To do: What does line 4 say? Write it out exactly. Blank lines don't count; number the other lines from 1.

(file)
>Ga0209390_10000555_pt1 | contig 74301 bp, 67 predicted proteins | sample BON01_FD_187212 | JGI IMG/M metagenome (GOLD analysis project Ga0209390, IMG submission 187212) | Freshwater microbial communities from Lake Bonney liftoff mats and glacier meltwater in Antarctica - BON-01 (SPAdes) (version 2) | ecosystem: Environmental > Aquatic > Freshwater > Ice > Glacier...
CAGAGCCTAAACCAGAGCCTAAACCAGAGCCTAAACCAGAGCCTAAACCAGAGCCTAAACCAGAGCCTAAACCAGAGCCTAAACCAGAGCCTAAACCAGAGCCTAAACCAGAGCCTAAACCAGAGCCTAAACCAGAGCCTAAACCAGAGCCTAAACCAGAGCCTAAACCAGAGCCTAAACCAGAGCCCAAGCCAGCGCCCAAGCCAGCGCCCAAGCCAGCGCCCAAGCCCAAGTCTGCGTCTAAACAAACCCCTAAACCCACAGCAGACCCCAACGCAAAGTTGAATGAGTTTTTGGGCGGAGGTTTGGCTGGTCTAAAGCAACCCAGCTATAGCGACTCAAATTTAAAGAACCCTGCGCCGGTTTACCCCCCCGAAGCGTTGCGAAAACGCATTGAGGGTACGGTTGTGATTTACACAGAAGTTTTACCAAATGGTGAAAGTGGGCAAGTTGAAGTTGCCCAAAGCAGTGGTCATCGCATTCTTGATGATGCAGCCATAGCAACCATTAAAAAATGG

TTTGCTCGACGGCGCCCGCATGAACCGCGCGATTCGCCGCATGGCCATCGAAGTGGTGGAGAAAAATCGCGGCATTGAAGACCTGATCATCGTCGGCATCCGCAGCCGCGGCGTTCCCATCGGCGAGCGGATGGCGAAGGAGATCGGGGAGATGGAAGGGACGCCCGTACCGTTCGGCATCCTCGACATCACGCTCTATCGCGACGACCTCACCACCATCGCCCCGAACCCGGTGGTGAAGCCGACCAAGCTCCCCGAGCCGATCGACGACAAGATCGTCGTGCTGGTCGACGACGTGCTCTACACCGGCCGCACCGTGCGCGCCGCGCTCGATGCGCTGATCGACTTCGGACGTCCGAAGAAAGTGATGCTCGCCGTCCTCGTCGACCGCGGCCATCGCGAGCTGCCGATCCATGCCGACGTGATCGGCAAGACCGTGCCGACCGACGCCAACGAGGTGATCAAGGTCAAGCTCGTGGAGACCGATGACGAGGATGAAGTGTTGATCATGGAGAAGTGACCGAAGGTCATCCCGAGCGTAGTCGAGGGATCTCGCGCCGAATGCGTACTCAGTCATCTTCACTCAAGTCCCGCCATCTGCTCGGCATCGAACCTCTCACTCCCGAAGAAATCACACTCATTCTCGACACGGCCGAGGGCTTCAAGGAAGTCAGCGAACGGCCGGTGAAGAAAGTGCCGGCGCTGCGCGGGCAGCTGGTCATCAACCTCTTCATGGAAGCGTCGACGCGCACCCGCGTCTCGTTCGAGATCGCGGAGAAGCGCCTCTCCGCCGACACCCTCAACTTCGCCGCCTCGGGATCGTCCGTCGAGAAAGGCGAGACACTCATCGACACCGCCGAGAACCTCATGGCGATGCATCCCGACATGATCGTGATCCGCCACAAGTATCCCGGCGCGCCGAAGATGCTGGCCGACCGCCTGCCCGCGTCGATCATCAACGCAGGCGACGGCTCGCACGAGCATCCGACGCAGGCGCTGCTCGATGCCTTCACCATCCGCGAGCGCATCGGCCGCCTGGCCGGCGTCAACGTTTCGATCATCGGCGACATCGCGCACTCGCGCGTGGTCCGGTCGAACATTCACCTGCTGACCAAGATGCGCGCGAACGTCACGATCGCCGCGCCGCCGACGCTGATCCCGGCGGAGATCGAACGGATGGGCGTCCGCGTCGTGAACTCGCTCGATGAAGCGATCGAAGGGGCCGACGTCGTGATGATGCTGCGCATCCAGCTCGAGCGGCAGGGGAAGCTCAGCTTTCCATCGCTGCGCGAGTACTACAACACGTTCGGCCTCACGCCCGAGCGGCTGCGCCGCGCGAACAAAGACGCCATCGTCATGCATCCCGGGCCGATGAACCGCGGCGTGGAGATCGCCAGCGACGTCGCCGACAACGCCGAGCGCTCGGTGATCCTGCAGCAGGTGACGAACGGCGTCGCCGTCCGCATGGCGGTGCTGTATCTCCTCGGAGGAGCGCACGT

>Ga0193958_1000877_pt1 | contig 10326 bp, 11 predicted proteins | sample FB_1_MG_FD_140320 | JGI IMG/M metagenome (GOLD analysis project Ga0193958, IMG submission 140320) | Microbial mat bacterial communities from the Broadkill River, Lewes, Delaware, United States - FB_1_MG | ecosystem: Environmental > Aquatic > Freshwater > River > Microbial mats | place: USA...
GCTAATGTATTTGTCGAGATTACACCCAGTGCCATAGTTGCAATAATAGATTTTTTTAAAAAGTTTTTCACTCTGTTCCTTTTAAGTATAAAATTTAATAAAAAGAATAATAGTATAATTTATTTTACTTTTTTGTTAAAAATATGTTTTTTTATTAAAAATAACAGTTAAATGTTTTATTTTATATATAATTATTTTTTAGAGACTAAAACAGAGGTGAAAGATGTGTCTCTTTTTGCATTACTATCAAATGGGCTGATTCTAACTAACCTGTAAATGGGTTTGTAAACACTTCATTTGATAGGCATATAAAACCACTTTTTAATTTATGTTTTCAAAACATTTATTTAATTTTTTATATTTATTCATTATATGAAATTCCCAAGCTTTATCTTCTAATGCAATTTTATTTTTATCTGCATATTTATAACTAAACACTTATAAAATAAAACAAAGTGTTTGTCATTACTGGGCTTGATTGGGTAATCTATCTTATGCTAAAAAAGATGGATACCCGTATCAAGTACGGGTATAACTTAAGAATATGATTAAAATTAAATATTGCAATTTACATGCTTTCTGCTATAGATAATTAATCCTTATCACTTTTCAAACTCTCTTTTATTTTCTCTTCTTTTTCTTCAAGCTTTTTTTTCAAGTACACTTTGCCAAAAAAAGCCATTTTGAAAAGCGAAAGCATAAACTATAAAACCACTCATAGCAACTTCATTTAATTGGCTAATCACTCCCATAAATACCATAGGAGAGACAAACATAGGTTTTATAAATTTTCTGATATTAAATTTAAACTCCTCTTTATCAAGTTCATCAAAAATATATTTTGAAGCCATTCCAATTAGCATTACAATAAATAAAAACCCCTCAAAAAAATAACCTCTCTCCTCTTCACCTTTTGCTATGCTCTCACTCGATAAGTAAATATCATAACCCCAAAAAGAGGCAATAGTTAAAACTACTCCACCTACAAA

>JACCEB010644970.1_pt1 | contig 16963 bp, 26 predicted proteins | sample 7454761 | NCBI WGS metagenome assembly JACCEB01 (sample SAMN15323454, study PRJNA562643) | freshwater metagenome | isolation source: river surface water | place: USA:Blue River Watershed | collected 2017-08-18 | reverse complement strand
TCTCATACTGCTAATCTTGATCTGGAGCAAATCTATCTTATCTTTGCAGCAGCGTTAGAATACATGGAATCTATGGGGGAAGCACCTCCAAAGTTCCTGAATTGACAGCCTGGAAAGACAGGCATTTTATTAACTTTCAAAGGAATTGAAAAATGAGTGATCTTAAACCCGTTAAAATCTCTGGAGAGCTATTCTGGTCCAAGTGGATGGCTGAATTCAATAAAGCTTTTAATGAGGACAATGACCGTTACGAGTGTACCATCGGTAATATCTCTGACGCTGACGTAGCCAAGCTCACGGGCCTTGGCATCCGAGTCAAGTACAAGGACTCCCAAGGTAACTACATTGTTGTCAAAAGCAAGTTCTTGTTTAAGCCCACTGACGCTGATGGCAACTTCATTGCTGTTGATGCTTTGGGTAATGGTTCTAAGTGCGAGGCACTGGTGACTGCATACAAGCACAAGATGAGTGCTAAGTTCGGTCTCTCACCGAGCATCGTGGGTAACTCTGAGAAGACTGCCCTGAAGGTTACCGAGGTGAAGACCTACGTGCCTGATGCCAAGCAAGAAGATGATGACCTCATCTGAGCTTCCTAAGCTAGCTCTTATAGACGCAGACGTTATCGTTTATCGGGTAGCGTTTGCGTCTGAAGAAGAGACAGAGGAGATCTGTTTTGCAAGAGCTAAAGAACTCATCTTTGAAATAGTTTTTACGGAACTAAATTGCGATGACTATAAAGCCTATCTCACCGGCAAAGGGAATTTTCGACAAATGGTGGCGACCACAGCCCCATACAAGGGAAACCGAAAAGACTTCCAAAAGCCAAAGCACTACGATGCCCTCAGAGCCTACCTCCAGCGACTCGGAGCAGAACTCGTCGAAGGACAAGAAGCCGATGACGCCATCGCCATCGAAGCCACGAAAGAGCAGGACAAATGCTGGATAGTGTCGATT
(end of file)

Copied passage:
>Ga0193958_1000877_pt1 | contig 10326 bp, 11 predicted proteins | sample FB_1_MG_FD_140320 | JGI IMG/M metagenome (GOLD analysis project Ga0193958, IMG submission 140320) | Microbial mat bacterial communities from the Broadkill River, Lewes, Delaware, United States - FB_1_MG | ecosystem: Environmental > Aquatic > Freshwater > River > Microbial mats | place: USA...